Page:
This State’s Attempt To ‘Regulate Abortion Out Of Existence’ Is Flying Under The Radar


As the national attention is focused on Texas, where extreme abortion restrictions are about to take effect unless the Supreme Court decides to intervene within the next few days, there’s been considerably less focus on the other states mounting their own attacks on reproductive rights.

Ohio, for instance, doesn’t always garner as many headlines as Texas — partly because lawmakers there have pursued a successful incremental strategy that helps their attacks on abortion fly under the radar. Nonetheless, the Buckeye State is currently making similar attempts to restrict the procedure and shutter clinics. There, a complicated fight over a proposed budget bill threatens to have big consequences for providers and patients.

Ohio lawmakers have attached several complex provisions to the state budget that will make it more difficult to offer the abortion procedure. Pro-choice groups, including Planned Parenthood and NARAL Pro-Choice Ohio, have called the proposed budget amendments “apocalyptic,” and have accused the Ohio legislature of trying to “regulate abortion out of existence.” Activists are pressuring Gov. John Kasich (R) to veto those line items before the deadline on Tuesday.

“It just feels really frightening that the whim of our legislators could make legal and safe abortion inaccessible,” Roslyn Kade, an abortion provider who currently practices in southwestern Ohio, told ThinkProgress. “It’s very scary.”


This is the second round of budget negotiations that has provoked a fight over abortion. In 2013, Gov. John Kasich (R) approved a budget bill that included some of the harshest anti-abortion legislation in the country, including a provision requiring abortion clinics to have “transfer agreements” with private hospitals.

Requiring abortion doctors to enter into unnecessary partnerships with hospitals — a legislative strategy known as the “Targeted Regulation of Abortion Providers,” or TRAP — is becoming increasingly popular on the state level. TRAP laws are written under the guise of patient safety, as abortion opponents argue that clinics need to be adequately regulated. In reality, however, they function as back-door abortion bans by making it too difficult for clinics to stay open.

Ohio’s TRAP law is even more stringent than most. The provision tucked into the state’s 2013 budget forbids abortion clinics from entering into transfer agreements with public institutions — which prevents them from partnering with the large teaching hospitals affiliated with state schools, like the University of Toledo. Most of the private hospitals, meanwhile, are Catholic-affiliated and won’t partner with abortion providers on religious grounds.

If clinics are unable to get a transfer agreement, they can apply for a waiver through the Ohio Department of Health, which has been stacked with several anti-abortion activists who were appointed by Kasich. The department has the power to deny clinics’ applications and shut them down. Over the past two years, since the last budget became law, this is the process through which half of the state’s abortion clinics have been forced to close.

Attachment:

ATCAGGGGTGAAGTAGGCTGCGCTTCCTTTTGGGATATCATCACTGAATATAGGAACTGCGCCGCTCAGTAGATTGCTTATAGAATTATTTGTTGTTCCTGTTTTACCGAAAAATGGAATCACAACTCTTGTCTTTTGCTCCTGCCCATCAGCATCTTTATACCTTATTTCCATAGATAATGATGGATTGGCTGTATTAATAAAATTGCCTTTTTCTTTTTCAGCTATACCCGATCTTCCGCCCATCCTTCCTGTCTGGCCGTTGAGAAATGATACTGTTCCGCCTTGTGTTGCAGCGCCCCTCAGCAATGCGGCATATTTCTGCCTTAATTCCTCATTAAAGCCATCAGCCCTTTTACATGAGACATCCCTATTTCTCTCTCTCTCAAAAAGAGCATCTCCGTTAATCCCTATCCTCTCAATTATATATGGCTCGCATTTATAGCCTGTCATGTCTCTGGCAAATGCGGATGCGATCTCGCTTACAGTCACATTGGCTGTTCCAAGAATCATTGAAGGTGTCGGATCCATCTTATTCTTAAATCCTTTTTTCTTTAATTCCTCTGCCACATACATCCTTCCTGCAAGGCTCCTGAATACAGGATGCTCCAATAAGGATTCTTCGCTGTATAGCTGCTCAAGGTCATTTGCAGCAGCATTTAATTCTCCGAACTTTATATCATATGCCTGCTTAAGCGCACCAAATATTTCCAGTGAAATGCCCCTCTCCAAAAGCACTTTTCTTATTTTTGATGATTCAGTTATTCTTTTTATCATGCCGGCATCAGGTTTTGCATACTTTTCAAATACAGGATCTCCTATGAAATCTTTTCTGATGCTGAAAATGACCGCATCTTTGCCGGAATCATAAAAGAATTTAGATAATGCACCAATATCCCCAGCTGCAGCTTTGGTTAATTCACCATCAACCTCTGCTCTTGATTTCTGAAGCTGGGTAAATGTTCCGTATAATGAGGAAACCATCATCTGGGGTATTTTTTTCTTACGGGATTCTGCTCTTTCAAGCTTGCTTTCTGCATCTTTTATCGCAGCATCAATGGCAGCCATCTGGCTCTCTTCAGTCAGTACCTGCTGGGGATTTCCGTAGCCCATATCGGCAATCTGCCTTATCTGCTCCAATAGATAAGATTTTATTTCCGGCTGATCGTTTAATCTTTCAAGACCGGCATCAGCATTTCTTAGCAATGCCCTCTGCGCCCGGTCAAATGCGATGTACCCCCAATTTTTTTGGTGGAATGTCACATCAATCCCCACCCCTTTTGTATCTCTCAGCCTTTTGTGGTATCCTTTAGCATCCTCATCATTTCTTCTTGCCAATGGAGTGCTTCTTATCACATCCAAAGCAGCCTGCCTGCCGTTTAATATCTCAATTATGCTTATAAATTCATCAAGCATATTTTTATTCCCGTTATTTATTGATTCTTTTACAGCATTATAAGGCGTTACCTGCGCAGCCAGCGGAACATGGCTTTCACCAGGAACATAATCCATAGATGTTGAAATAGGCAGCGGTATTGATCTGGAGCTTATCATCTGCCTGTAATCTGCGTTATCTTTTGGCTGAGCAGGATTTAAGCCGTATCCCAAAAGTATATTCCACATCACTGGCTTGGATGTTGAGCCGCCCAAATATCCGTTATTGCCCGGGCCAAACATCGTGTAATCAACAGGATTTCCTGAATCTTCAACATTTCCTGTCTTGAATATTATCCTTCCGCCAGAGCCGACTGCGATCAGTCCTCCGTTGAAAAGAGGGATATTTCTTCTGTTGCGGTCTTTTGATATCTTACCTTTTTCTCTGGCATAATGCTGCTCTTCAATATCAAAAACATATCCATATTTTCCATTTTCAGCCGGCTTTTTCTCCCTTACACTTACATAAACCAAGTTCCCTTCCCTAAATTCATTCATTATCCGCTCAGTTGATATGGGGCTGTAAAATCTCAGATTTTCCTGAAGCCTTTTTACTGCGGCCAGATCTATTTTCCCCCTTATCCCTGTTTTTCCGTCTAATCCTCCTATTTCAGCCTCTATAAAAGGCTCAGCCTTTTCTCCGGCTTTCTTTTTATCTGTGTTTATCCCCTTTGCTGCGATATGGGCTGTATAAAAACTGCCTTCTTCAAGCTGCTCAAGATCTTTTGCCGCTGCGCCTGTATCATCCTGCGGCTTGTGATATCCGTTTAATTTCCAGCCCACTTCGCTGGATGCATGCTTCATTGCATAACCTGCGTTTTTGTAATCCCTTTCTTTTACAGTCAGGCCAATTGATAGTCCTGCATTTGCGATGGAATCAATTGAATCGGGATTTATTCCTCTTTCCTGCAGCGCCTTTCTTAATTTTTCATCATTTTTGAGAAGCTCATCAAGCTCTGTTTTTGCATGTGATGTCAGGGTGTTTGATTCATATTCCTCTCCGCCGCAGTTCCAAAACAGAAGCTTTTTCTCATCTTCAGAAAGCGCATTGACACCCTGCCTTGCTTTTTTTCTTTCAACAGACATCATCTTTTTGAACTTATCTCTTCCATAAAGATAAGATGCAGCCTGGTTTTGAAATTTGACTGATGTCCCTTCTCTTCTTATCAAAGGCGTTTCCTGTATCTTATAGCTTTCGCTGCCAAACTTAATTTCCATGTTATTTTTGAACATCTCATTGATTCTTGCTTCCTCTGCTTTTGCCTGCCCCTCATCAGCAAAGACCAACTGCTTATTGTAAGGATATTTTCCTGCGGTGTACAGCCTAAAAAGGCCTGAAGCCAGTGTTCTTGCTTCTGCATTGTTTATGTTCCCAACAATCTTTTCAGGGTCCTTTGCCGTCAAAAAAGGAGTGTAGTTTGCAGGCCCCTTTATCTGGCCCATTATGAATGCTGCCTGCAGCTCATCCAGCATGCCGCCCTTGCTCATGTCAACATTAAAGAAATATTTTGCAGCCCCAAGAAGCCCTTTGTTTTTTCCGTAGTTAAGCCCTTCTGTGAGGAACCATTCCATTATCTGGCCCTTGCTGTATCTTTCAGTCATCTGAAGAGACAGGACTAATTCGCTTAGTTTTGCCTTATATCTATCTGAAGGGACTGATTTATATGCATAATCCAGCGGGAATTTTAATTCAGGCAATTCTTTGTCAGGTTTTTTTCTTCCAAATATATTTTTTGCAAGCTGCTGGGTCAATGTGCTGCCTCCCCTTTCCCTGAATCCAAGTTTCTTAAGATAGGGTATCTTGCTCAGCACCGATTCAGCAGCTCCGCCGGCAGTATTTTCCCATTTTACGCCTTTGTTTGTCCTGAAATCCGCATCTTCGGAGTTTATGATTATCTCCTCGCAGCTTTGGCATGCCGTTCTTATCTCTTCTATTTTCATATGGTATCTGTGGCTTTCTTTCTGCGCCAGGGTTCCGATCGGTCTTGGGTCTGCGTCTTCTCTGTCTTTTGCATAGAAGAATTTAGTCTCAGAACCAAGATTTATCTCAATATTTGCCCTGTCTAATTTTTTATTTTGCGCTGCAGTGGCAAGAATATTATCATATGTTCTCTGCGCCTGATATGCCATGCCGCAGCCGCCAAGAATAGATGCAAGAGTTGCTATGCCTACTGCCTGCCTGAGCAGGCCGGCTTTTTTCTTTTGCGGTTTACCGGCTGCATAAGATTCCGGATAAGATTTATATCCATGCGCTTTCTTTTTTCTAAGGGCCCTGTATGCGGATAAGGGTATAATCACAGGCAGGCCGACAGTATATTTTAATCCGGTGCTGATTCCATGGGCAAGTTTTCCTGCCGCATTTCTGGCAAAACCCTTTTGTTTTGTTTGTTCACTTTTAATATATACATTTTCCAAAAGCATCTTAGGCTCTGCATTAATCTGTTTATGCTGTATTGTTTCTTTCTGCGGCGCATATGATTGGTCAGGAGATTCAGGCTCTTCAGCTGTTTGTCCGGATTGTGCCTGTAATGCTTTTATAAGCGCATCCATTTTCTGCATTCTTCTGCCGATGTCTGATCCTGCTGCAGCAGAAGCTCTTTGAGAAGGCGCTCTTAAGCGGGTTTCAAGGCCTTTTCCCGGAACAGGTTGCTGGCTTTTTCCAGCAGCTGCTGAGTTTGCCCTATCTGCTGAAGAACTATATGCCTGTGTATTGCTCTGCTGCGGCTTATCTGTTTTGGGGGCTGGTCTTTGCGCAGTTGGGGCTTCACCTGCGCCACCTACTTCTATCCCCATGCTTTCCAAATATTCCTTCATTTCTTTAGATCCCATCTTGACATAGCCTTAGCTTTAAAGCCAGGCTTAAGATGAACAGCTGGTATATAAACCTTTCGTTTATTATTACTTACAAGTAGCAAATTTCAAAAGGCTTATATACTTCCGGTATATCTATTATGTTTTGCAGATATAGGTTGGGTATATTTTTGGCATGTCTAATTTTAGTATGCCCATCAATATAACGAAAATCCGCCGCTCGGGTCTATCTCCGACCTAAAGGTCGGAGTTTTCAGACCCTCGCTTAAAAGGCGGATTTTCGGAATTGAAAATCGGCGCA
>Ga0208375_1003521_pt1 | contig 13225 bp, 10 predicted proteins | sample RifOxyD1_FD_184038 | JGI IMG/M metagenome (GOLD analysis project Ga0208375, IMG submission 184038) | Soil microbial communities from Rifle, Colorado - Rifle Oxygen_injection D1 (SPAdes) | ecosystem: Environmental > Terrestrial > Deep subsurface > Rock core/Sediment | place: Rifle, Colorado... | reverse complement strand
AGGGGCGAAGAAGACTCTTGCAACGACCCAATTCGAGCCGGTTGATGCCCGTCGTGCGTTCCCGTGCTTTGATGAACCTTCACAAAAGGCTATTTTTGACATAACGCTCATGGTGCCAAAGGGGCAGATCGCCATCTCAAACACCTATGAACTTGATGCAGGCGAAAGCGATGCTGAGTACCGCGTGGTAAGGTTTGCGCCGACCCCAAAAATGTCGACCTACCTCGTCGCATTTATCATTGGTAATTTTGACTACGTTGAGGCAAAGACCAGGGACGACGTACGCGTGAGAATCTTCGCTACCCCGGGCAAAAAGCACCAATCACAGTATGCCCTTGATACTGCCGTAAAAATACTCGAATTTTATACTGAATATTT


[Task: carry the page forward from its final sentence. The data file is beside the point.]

Now, the new budget seeks to make this process even more difficult for clinics. One provision stipulates that “transfer agreements” are only valid if the hospital is within 30 miles of the clinic, narrowing the shrinking pool of options even further. Another provision ensures that applications for waivers are automatically denied after 60 days, allowing the Department of Health to simply run out the clock as an indirect method of shutting down clinics.


The clinic where Kade practices has already applied for a waiver, but it’s unclear how that process will play out. She said she’s very concerned about a potential future in which those applications will be denied after two months of inaction.

“It’s a significant issue in Southwest Ohio because all of the hospitals here are religiously affiliated and none of them will grant transfer agreements to an abortion center,” she said. “It’s more difficult for our patients and harder for them to access services because so many clinics have been forced to close.”

According to a recent Associated Press review, abortion clinics across the country are closing at a record pace in the wake of stringent TRAP laws. In terms of the areas where high number of clinics have recently been shuttered, Ohio ranks second only to Texas.

And Ohio isn’t stopping there. Aside from the proposed budget, lawmakers have also been advancing a 20-week abortion ban; the state senate approved that legislation just last week.

For years, reproductive rights groups have been warning that Ohio is becoming one of the worst states for abortion access. At the end of last week, the Plain Dealer’s editorial board also sounded the alarm: “These draconian rules aimed at closing Ohio’s abortion clinics appear to be a thinly veiled effort to get before the U.S. Supreme Court a challenge to Roe v.Wade, the case that legalized abortion,” the newspaper wrote in reference to the proposed budget bill.

However, there’s some sense that most Americans aren’t paying attention. “I think it’s going under the radar,” Kade said. “People don’t understand what the laws are designed to do.”